NexGen Energy well positioned to benefit from uranium price increase

By Carl A Williams / April 06, 2020 / / Article Link

The COVID-19 pandemic continues to negatively impact commodity markets, with prices for metals such as copper, zinc, lead, aluminium and many others falling rapidly since the shuttering of mines and disruption to supply chains around the world. One metal, however, is defiantly bucking the trend.

The spot price for uranium oxide in the past few weeks has risen by 14% to over US$27 per lb., ending a long period locked between US$24 to US$26 per pound.

"On the supply side, several main production centres have either closed, are reaching the end of their lives or are starting to hit lower grade ores at their mines, pushing up spot prices for uranium," Leigh Curyer, CEO of NexGen Energy (TSX: NXE; NYSE:NXE), said in a telephone interview. "Also, the higher consumption of nuclear power, which has been growing by around 1% to 2% per year over the last few years, is also putting upward pressure on prices."

A Canadian-based uranium exploration and development company, NexGen Energy holds several properties with over 2,590 sq. km of land in the Athabasca Basin, a region in the Canadian Shield that spans northern Saskatchewan and Alberta, and is one of the world's leading sources of high-grade uranium oxide, the feedstock for nuclear power reactors.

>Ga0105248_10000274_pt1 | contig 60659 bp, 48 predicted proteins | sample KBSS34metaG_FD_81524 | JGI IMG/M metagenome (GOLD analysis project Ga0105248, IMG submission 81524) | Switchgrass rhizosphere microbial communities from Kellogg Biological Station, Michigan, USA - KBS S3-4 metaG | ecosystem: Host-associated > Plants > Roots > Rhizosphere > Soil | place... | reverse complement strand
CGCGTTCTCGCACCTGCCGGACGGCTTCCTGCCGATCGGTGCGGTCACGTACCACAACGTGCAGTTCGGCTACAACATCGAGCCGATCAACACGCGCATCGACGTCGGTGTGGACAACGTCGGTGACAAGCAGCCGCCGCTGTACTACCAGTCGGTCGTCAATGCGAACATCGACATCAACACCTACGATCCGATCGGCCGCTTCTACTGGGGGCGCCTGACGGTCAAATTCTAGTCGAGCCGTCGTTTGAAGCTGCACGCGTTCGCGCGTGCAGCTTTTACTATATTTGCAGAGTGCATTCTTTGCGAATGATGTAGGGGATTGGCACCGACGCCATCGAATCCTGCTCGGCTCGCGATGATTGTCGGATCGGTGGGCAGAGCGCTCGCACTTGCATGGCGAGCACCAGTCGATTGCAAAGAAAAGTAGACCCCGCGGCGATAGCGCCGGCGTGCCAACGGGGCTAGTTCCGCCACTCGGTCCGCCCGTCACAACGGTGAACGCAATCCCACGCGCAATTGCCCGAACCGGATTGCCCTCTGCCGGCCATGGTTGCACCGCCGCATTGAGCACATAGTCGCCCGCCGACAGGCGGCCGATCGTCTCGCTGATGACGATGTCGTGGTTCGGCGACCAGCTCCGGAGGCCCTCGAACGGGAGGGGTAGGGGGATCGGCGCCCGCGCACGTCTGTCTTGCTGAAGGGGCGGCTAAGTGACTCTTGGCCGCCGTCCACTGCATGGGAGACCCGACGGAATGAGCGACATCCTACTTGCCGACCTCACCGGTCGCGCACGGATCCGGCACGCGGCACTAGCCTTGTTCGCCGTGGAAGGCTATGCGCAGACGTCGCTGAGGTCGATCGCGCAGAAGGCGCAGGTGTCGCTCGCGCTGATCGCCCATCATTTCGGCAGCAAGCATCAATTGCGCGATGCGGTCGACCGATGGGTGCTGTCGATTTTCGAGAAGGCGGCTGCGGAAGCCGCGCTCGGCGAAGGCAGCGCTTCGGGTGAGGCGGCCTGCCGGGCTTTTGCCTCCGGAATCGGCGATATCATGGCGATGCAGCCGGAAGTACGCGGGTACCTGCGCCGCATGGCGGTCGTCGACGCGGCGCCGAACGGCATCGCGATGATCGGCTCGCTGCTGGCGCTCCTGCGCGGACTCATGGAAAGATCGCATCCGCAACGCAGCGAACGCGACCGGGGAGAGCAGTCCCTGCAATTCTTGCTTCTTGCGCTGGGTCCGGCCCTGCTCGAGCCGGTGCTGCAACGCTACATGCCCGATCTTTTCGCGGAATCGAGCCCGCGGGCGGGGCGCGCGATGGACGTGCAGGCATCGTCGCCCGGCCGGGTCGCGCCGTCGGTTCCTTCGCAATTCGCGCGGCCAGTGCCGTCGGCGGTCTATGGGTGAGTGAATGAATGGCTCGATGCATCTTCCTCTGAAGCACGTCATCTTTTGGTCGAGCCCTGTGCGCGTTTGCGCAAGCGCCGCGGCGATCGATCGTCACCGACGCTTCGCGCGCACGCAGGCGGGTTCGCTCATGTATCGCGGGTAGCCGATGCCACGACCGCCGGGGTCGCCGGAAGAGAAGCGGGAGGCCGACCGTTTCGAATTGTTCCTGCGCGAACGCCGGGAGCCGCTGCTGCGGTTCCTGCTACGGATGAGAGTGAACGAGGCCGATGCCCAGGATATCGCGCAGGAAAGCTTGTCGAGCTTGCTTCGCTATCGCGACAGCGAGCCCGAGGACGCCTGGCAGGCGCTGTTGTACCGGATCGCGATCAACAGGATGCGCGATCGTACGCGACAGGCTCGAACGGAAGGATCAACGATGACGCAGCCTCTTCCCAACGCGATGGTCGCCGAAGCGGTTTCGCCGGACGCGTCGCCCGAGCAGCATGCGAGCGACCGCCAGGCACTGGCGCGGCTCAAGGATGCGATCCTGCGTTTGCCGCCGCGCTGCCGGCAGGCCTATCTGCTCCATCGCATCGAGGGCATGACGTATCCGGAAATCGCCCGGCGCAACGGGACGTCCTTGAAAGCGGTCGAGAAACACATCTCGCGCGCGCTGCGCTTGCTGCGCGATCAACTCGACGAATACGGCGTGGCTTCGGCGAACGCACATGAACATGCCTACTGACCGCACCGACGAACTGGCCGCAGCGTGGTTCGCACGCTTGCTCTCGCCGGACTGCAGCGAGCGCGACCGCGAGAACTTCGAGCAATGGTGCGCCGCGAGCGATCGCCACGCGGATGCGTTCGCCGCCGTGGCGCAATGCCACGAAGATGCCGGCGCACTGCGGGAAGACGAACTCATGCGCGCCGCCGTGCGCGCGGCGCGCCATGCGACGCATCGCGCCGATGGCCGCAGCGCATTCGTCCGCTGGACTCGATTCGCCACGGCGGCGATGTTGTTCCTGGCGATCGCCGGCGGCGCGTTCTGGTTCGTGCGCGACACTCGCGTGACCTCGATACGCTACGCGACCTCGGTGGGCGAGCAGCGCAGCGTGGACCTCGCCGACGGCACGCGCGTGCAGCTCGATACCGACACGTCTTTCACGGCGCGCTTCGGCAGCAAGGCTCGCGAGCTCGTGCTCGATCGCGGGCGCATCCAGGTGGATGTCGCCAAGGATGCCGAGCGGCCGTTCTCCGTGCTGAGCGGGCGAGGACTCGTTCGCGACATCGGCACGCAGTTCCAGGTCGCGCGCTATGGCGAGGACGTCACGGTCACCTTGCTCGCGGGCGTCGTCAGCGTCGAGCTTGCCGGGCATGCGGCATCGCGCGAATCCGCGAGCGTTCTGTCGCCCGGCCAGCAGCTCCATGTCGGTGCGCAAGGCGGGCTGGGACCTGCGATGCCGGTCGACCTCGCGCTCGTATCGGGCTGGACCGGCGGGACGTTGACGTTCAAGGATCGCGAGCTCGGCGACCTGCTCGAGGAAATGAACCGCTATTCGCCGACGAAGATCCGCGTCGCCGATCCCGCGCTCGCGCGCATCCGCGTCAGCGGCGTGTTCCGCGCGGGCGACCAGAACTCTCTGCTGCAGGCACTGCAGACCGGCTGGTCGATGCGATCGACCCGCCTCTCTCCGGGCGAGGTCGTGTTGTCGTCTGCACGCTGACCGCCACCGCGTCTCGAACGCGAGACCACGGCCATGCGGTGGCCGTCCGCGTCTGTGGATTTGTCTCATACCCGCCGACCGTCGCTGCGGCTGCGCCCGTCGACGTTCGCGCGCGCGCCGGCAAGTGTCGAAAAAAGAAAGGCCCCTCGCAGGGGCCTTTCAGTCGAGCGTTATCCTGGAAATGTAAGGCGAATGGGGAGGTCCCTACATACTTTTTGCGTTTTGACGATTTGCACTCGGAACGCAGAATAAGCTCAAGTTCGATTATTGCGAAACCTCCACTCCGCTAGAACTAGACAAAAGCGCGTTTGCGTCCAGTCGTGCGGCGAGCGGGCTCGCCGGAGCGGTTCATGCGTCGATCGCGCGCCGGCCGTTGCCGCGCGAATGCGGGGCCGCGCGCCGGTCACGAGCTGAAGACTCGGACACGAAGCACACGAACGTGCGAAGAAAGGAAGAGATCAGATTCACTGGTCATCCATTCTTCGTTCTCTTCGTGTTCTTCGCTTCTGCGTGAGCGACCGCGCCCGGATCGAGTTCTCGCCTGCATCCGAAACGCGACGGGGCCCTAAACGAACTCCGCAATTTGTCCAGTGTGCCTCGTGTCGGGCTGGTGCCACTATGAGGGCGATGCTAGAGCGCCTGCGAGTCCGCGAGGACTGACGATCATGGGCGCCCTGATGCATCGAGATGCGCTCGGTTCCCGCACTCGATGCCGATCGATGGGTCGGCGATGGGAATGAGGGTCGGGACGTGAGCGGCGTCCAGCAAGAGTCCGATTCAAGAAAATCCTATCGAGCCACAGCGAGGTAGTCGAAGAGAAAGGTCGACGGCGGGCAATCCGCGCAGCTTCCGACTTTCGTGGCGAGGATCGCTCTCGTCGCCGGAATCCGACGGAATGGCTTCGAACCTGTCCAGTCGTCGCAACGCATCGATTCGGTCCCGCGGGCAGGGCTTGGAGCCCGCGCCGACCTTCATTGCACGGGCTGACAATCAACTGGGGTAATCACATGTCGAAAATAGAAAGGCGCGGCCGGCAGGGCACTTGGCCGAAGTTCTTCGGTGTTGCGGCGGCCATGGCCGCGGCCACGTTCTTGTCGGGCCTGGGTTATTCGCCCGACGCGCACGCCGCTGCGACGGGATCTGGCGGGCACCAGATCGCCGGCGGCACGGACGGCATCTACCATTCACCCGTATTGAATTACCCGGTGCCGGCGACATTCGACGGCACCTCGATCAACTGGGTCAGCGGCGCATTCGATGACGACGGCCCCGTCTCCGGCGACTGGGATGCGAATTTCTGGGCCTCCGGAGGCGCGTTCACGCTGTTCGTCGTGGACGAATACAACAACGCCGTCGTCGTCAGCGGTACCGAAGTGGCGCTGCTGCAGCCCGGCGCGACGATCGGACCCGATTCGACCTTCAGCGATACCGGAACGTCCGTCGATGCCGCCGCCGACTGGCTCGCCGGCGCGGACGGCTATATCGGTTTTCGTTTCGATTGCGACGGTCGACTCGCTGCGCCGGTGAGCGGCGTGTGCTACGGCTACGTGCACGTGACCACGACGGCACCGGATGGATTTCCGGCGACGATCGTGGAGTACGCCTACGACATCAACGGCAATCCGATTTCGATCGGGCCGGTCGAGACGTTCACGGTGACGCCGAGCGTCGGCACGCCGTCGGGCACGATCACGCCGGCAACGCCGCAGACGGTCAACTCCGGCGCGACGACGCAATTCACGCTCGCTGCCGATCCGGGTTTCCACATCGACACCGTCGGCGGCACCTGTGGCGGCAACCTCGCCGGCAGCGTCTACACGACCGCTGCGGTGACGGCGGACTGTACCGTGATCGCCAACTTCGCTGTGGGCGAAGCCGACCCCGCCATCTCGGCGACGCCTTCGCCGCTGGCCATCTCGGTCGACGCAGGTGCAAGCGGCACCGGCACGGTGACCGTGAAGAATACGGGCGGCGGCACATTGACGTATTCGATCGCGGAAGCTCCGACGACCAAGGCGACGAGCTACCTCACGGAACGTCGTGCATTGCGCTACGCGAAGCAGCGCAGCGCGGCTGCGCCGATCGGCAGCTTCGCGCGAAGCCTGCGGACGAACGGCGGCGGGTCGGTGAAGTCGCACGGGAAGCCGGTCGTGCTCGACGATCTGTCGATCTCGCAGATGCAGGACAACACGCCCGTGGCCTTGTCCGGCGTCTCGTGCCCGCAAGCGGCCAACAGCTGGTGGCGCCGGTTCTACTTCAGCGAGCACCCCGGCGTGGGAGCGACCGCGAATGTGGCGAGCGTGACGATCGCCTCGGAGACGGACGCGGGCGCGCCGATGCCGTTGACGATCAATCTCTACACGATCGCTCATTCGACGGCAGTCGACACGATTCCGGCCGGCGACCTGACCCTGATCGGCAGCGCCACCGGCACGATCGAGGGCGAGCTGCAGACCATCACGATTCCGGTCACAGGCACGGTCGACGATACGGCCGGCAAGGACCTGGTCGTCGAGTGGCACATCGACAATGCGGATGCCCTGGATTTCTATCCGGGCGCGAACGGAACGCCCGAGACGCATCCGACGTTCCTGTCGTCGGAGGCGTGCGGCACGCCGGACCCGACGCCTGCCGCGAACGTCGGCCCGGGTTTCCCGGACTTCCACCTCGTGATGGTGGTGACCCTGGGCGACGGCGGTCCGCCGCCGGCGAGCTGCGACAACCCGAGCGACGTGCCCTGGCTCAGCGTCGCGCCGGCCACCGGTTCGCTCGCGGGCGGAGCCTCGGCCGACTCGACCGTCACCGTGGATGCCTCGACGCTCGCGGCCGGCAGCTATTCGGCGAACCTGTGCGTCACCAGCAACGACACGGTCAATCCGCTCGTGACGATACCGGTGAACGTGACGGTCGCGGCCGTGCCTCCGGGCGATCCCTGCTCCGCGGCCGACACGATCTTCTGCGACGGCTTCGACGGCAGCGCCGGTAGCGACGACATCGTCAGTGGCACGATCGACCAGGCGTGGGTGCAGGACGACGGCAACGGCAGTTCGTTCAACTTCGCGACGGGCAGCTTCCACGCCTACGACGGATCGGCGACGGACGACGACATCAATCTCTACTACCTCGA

The company's southwestern properties include the high-grade Arrow deposit, the South Arrow, Harpoon and Bow discoveries and the Cannon area, all situated within the company's 100%-owned flagship Rook I property.

The property is located in northwest Saskatchewan, around 40 km east of the Alberta-Saskatchewan border, 150 km north of the town of La Loche and 640 km northwest of the city of Saskatoon.

In 2018, the company reported a resource estimate for the Arrow deposit of 2.88 million indicated tonnes grading 4.04% uranium oxide for 256.6 million lb. contained uranium oxide, with a high-grade core of 460,000 tonnes grading 17.85% uranium oxide for 181 million lb. contained uranium oxide. Inferred resources totalled 4.84 million tonnes grading 0.86% uranium oxide for 91.7 million lb. contained uranium oxide.